We’ve been hearing some criticism lately about Klout as a tool to define a person’s social influence. What’s your opinion, and are there any other social media tools you’d recommend to help us determine our online influence?
Online social influence is an incredibly popular topic right now as the result of two competing forces: First, social media has taken over the Internet. And second, businesses want to build more personalized and engaging customer experiences. Although these concepts seem as if they’d go hand in hand, companies have quickly learned that with millions of more consumers flocking to social channels, their chances at building engaging experiences with all of them diminish. The only conceivable way businesses can scale their customer relationship strategies is to understand, measure and target customer influence.
Fortunately, even though social media is the crux of the demand for influence, it’s also the solution. Social media creates massive amounts of data -- such as the number of friends and followers or number of brand mentions or retweets -- that businesses can use to analyze consumers. All this data provides the ability to understand an individual’s relative influence. But analyzing data and identifying influencers can be a cumbersome and difficult task. Hence, the rise of services such as Klout.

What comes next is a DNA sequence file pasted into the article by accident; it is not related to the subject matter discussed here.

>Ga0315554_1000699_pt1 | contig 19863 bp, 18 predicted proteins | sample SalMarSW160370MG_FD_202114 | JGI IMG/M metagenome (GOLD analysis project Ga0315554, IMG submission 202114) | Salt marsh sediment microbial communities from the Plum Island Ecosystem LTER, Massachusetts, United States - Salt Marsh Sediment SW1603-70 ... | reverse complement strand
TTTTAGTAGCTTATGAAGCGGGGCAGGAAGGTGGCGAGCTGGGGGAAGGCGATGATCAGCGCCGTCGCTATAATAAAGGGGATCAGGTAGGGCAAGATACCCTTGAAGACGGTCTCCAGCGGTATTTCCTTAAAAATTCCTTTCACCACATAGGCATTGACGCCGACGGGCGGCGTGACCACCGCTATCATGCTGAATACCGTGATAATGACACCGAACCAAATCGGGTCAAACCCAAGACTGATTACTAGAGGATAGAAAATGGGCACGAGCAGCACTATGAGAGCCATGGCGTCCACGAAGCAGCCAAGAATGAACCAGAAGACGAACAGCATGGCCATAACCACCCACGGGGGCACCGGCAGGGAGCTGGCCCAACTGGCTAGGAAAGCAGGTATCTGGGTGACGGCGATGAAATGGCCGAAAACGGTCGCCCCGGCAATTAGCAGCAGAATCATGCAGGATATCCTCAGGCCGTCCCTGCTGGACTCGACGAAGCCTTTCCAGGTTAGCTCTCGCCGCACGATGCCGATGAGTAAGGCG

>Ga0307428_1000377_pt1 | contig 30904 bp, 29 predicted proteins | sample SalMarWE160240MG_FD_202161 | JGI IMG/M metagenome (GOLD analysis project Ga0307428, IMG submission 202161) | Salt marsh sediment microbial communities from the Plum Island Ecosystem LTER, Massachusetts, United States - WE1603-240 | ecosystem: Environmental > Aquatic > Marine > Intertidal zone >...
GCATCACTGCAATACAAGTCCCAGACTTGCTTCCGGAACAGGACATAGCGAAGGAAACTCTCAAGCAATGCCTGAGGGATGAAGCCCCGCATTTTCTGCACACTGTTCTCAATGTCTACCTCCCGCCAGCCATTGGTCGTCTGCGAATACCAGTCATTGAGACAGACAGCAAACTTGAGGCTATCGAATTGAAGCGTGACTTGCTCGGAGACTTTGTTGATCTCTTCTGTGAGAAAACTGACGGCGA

Klout is the current winner in the “influence as a service” race because it can simply illustrate an online individual’s relative influence. Although many debate the accuracy of Klout scores, in the end, Klout’s simplicity has won over some of the world’s biggest brands. While analyzing social data can be difficult, Klout responds with a simple number, which is what matters today.
The best influence calculation in the world that could perfectly target the most influential outlets online for a brand would be worthless without a viable business strategy behind it. Conversely, a bad influence calculation -- one oversimplified and potentially poorly targeted -- can still work with a great strategy behind it. The value of Klout is that it gets brands to stop wasting time finding the perfect target and instead makes them focus efforts on building a strategy around influence.
As companies mature their influence strategies, they’ll require more accurate data tied more closely to their customer databases than the masses on Twitter. But for the time being, while most businesses are just starting to experiment with influencer strategies, a single number works just fine.
This was first published in February 2012